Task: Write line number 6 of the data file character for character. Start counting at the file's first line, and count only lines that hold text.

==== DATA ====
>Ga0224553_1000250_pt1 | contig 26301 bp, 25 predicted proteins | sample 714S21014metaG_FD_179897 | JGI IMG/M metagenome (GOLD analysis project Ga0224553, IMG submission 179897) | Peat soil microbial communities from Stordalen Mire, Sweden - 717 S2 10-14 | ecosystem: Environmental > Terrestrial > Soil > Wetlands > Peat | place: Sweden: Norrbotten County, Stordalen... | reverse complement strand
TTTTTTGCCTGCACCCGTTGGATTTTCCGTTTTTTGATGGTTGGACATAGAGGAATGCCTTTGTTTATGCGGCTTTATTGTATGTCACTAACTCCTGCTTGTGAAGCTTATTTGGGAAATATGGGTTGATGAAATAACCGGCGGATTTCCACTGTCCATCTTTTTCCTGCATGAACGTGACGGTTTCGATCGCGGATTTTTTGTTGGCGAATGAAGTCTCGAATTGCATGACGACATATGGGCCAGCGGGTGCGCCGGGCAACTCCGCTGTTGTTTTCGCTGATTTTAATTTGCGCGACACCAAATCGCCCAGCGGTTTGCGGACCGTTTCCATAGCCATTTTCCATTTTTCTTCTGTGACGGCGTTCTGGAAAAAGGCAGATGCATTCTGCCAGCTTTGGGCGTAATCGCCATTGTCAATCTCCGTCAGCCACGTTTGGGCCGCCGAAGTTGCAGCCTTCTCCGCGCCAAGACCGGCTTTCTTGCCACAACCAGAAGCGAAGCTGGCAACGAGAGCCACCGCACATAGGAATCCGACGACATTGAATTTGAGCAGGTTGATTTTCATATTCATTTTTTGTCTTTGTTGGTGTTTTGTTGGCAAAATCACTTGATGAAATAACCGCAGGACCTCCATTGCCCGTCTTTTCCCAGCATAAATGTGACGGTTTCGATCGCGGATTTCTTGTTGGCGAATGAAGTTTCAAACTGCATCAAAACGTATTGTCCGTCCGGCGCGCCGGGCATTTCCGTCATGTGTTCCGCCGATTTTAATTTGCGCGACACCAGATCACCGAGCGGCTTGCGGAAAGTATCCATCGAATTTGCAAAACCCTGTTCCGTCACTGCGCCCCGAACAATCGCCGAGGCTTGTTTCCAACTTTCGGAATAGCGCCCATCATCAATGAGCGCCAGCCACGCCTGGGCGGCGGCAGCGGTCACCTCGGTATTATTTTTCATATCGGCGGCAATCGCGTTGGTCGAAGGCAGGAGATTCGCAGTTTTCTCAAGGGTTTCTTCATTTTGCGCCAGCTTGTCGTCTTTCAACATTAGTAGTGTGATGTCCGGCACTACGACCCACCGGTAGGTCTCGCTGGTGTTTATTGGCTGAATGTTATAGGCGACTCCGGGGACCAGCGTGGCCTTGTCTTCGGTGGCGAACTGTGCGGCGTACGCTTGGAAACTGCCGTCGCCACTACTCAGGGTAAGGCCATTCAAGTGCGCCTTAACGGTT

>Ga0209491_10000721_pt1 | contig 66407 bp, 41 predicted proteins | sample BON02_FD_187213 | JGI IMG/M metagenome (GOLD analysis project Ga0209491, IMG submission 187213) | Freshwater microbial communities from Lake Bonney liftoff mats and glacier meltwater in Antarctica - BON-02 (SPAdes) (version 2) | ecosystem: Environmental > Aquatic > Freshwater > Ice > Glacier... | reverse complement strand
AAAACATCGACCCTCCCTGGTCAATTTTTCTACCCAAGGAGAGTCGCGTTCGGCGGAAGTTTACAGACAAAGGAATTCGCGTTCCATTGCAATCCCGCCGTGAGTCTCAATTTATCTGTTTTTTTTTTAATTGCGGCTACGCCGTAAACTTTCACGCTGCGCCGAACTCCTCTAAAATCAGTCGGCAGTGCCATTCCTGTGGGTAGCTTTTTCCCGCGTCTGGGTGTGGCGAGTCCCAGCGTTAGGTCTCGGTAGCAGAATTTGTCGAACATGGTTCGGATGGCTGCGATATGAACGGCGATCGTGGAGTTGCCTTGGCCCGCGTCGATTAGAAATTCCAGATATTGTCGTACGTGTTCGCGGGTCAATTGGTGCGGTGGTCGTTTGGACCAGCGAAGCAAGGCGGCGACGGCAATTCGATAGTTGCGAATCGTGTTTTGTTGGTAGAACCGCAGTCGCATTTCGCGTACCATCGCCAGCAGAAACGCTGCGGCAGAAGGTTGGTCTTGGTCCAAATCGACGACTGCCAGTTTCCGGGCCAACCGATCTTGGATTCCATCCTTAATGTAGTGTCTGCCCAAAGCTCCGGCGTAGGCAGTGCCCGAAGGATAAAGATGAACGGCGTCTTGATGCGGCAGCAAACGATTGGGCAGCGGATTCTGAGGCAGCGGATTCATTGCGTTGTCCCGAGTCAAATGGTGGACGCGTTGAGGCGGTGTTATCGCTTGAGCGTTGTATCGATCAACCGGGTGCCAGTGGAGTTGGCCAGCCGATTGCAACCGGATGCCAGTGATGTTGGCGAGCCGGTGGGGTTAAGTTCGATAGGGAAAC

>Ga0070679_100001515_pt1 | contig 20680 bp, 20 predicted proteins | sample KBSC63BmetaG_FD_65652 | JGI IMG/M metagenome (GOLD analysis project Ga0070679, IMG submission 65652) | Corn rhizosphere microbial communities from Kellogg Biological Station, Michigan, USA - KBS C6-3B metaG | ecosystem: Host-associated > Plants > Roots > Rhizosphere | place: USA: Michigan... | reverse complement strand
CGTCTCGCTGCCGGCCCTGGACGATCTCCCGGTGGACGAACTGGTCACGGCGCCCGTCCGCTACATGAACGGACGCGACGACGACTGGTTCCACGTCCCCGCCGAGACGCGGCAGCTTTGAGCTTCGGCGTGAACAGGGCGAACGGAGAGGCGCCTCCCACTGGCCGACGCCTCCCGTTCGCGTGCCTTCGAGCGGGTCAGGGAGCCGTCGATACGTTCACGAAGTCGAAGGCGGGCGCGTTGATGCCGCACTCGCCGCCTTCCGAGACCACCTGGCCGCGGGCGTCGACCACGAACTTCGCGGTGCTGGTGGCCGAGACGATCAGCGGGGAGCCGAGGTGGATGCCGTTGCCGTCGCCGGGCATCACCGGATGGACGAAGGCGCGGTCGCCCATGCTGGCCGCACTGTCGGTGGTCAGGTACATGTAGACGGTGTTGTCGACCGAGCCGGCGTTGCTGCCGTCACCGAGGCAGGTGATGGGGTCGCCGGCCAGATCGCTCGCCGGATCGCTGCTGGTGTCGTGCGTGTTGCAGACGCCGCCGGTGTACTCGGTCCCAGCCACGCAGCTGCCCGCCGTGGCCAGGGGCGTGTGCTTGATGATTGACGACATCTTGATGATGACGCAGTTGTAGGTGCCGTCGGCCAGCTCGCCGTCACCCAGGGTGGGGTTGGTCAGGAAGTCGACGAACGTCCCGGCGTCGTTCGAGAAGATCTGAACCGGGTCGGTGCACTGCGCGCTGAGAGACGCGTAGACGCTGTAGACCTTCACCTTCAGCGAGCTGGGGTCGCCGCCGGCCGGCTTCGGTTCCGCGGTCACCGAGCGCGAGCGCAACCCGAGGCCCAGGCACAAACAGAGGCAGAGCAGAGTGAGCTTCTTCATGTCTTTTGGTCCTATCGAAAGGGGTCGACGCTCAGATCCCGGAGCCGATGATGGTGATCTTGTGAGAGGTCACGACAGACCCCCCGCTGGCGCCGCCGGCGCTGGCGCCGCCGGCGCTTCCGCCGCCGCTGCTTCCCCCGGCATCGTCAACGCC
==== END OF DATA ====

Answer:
CGTCTCGCTGCCGGCCCTGGACGATCTCCCGGTGGACGAACTGGTCACGGCGCCCGTCCGCTACATGAACGGACGCGACGACGACTGGTTCCACGTCCCCGCCGAGACGCGGCAGCTTTGAGCTTCGGCGTGAACAGGGCGAACGGAGAGGCGCCTCCCACTGGCCGACGCCTCCCGTTCGCGTGCCTTCGAGCGGGTCAGGGAGCCGTCGATACGTTCACGAAGTCGAAGGCGGGCGCGTTGATGCCGCACTCGCCGCCTTCCGAGACCACCTGGCCGCGGGCGTCGACCACGAACTTCGCGGTGCTGGTGGCCGAGACGATCAGCGGGGAGCCGAGGTGGATGCCGTTGCCGTCGCCGGGCATCACCGGATGGACGAAGGCGCGGTCGCCCATGCTGGCCGCACTGTCGGTGGTCAGGTACATGTAGACGGTGTTGTCGACCGAGCCGGCGTTGCTGCCGTCACCGAGGCAGGTGATGGGGTCGCCGGCCAGATCGCTCGCCGGATCGCTGCTGGTGTCGTGCGTGTTGCAGACGCCGCCGGTGTACTCGGTCCCAGCCACGCAGCTGCCCGCCGTGGCCAGGGGCGTGTGCTTGATGATTGACGACATCTTGATGATGACGCAGTTGTAGGTGCCGTCGGCCAGCTCGCCGTCACCCAGGGTGGGGTTGGTCAGGAAGTCGACGAACGTCCCGGCGTCGTTCGAGAAGATCTGAACCGGGTCGGTGCACTGCGCGCTGAGAGACGCGTAGACGCTGTAGACCTTCACCTTCAGCGAGCTGGGGTCGCCGCCGGCCGGCTTCGGTTCCGCGGTCACCGAGCGCGAGCGCAACCCGAGGCCCAGGCACAAACAGAGGCAGAGCAGAGTGAGCTTCTTCATGTCTTTTGGTCCTATCGAAAGGGGTCGACGCTCAGATCCCGGAGCCGATGATGGTGATCTTGTGAGAGGTCACGACAGACCCCCCGCTGGCGCCGCCGGCGCTGGCGCCGCCGGCGCTTCCGCCGCCGCTGCTTCCCCCGGCATCGTCAACGCC